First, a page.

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Jim Penders will remain UConn baseball coach; extension closure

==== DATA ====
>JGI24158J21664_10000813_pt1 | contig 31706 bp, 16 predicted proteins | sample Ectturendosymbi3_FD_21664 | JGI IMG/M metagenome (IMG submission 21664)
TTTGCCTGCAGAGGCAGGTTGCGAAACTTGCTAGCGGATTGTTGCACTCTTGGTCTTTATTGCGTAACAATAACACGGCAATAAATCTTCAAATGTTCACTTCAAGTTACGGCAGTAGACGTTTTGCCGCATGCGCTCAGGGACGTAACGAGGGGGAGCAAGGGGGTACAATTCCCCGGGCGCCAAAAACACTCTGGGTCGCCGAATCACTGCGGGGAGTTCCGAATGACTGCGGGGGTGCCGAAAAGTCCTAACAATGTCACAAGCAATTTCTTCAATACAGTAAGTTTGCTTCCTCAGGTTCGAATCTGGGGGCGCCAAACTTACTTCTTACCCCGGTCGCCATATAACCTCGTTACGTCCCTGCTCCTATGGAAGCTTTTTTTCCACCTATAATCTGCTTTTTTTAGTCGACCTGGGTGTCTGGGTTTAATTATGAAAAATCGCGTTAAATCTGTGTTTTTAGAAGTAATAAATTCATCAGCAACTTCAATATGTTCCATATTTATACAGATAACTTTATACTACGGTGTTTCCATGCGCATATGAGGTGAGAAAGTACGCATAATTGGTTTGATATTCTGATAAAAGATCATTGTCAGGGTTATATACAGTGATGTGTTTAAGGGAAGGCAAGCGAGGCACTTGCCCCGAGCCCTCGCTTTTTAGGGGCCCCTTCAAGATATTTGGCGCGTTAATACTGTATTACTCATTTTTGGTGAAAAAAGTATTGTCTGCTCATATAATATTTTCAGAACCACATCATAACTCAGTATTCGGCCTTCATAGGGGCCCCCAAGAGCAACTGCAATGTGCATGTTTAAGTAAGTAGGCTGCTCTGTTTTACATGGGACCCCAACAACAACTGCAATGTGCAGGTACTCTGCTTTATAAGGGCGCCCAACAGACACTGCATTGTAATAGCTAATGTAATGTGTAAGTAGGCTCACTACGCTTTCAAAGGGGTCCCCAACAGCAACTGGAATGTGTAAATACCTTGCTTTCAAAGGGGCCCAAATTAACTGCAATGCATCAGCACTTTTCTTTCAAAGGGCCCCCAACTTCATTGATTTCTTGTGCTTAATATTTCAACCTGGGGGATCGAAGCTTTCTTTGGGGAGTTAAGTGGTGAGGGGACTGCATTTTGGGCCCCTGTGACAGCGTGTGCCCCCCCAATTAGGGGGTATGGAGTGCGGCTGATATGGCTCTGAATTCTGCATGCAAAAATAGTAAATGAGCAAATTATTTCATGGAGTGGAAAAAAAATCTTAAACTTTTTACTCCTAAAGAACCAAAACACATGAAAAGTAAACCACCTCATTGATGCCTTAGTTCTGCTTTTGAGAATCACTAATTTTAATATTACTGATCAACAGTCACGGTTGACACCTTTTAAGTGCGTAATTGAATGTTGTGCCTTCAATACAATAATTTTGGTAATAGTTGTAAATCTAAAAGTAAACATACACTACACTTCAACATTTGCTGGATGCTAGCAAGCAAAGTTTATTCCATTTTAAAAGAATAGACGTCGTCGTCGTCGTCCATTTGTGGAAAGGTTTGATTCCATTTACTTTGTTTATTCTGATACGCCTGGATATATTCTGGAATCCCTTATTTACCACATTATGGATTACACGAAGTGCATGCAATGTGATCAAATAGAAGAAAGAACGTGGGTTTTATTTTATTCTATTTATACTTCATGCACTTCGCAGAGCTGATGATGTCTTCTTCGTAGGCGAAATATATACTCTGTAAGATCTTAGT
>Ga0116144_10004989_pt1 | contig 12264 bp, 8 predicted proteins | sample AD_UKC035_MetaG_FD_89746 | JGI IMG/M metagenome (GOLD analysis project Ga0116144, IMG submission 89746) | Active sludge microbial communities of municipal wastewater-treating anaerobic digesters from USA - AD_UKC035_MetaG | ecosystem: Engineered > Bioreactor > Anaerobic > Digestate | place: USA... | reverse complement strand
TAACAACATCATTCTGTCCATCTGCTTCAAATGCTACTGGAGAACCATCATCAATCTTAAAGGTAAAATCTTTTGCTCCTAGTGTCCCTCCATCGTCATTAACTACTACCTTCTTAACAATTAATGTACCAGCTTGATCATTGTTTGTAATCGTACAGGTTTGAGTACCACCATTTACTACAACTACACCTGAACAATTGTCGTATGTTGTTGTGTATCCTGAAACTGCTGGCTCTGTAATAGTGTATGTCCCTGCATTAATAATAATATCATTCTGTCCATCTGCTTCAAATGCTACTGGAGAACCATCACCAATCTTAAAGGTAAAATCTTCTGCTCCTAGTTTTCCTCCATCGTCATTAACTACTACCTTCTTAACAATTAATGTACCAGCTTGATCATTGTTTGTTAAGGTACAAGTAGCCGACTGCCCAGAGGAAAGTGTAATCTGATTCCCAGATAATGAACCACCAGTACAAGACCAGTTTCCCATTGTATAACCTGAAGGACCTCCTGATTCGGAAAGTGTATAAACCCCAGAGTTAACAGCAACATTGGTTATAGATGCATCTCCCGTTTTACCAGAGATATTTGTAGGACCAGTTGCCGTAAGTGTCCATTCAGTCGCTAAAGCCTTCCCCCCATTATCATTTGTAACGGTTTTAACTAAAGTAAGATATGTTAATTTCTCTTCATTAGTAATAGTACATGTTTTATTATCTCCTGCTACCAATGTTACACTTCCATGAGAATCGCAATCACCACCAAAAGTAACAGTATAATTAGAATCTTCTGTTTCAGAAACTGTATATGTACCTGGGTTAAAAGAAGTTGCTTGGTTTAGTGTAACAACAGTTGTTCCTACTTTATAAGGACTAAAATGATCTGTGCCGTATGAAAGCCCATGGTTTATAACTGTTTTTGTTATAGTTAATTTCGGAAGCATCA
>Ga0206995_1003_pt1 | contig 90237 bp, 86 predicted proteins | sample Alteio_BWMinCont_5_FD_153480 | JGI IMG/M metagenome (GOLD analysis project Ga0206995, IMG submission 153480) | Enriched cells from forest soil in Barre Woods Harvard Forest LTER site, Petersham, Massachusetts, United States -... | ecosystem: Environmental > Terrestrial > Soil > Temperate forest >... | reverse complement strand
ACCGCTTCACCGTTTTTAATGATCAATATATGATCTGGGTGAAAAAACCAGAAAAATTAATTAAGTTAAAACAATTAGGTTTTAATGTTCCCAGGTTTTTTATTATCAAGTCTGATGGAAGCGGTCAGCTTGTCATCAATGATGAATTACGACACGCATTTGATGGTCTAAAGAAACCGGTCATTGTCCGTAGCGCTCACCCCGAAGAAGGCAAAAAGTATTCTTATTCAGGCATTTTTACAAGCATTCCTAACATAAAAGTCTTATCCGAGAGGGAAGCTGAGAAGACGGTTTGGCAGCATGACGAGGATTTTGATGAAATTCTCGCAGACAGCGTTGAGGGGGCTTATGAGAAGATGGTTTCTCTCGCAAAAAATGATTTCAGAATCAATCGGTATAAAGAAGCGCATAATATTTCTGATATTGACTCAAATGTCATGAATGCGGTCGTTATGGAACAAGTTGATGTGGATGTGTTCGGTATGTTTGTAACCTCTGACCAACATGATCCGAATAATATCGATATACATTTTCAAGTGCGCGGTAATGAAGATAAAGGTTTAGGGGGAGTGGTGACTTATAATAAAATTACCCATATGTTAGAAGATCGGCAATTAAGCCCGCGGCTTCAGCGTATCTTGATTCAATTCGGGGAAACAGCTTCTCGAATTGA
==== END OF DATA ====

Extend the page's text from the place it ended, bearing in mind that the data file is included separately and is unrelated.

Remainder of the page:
Jim Penders will remain a Husky after all, and the school is finalizing a contract extension for the 19-year-old UConn baseball coach. “We are working on something that will reward him and his staff for their success and retention. UConn athletic director Dave Benedict told Hearst Connecticut Media. “I think where we’ve settled is very reasonable for UConn and very fair for Coach Penders. And I think it feels very good that we’re doing everything we can. Benedict and Penders issued a joint statement on Tuesday afternoon reaffirming Penders’ commitment to remain at Storrs. Late last week, a Michigan Rivals.com site reported that Penders was interested in Michigan for his currently vacant baseball head coaching job. “In the summer of 2003, my alma mater took a chance on an unproven thirty-one-year-old man to be the temporary guardian of our legendary program,” Penders said in the statement. “At that time, I made a commitment to bring the Huskies back to Omaha. There is still a lot of work to do and today, thanks to the unwavering support of the UConn nation and the performance of the 2022 Huskies, I am even more optimistic, humbled and excited to continue our quest to not just get to the Colleges World Series, but to win it all. I am grateful that President Maric, President Toscano, David Benedict and so many others have placed their trust in our staff and in me. I’m thrilled that the longest-serving DI baseball coaching staff in the nation continues to bleed at Storrs. I’m not thirty-one anymore, but I still owe UConn, and I renew my promise today. A great coach once said, “Those who stay will be champions. We believe that. Initially, last week’s report said Penders interviewed Michigan athletic director Warde Manuel, who served as an AD at UConn from 2012 to 2016. A source familiar with the matter told Hearst Connecticut Media that the report n was “not true”. The site later reported instead that Penders had a chat with Manuel, but no interview. Penders led the Huskies to a season-record 50-game winning streak. UConn won its second straight Big East Tournament title, beat Maryland to win the College Park Regionals and qualified for a super regional for only the second time in school history and the first time since 2011. After winning their first super regional game, the Huskies dropped the next two games of the best-of-three series with Stanford to one game less than their first trip to the College World Series since 1979. Penders, who is the coach UConn’s all-time winningest baseball player, played at East Catholic High, then as a catcher at UConn. He graduated from UConn in 1994 and returned to the program as a graduate assistant three years later, eventually taking over as head coach in 2004. His father, Jim, and uncle, Tom, are both UConn graduates and played for the College Huskies in 1965. The World Series team. “You never want to take advantage of his loyalty to the university,” Benedict noted. “Sometimes squeaky wheels get oiled, but Jim just isn’t like that. It feels good to reward someone like him who is so committed and loyal to this program, and has achieved great success. Penders signed a five-year contract extension in June 2018 which expires May 31, 2023. He is due to be paid $280,000 this year, a small increase from his salary last year and quite low compared to what that schools like Michigan and other Power Five programs can offer. “We wanted to be in a situation where he knew we wanted to keep him, and we would do everything we could to try to keep him and his staff back,” Benedict said. “But its open market value is probably 2 or 3 (times) what UConn can afford to pay. Indeed, while some Power Five schools pay their baseball coaches $1 million or more, Penders won’t receive that kind of salary at UConn. “It’s just not who we are. We are not a Power Five,” said Benedict, who added that not only do these programs get much larger media rights than non-P5 schools, but many also attract thousands of fans every game. Benedict said he was impressed with Penders shortly after taking over as DA in 2016 and watching UConn win the competitive American Athletic Conference tournament. “It was obvious that Coach Penders had built a really strong program,” noted Benedict. “The American was a very competitive league, and competing against those schools and succeeding as a Northeastern program was very impressive to me. Add to that the fact that UConn’s baseball facilities were barely better than an average high school field. Under Benedict, the school has built the sparkling new Elliott Ballpark, home of UConn for the past two seasons, as well as several other new athletic facilities around campus. “Jim never asks for anything, he never makes excuses for anything,” Benedict said. “He just continues to try to build and advance his program. If you wait for Jim to ask for something, you’re going to wait a long time, because that’s just not his style. He is driven by a desire to bring our baseball program back to the College World Series. Of course, people like to be compensated fairly, so that’s what we try to do. I enjoyed every moment of working with Coach and did everything I could to support him and his team. david.borges@hearstmediact.com

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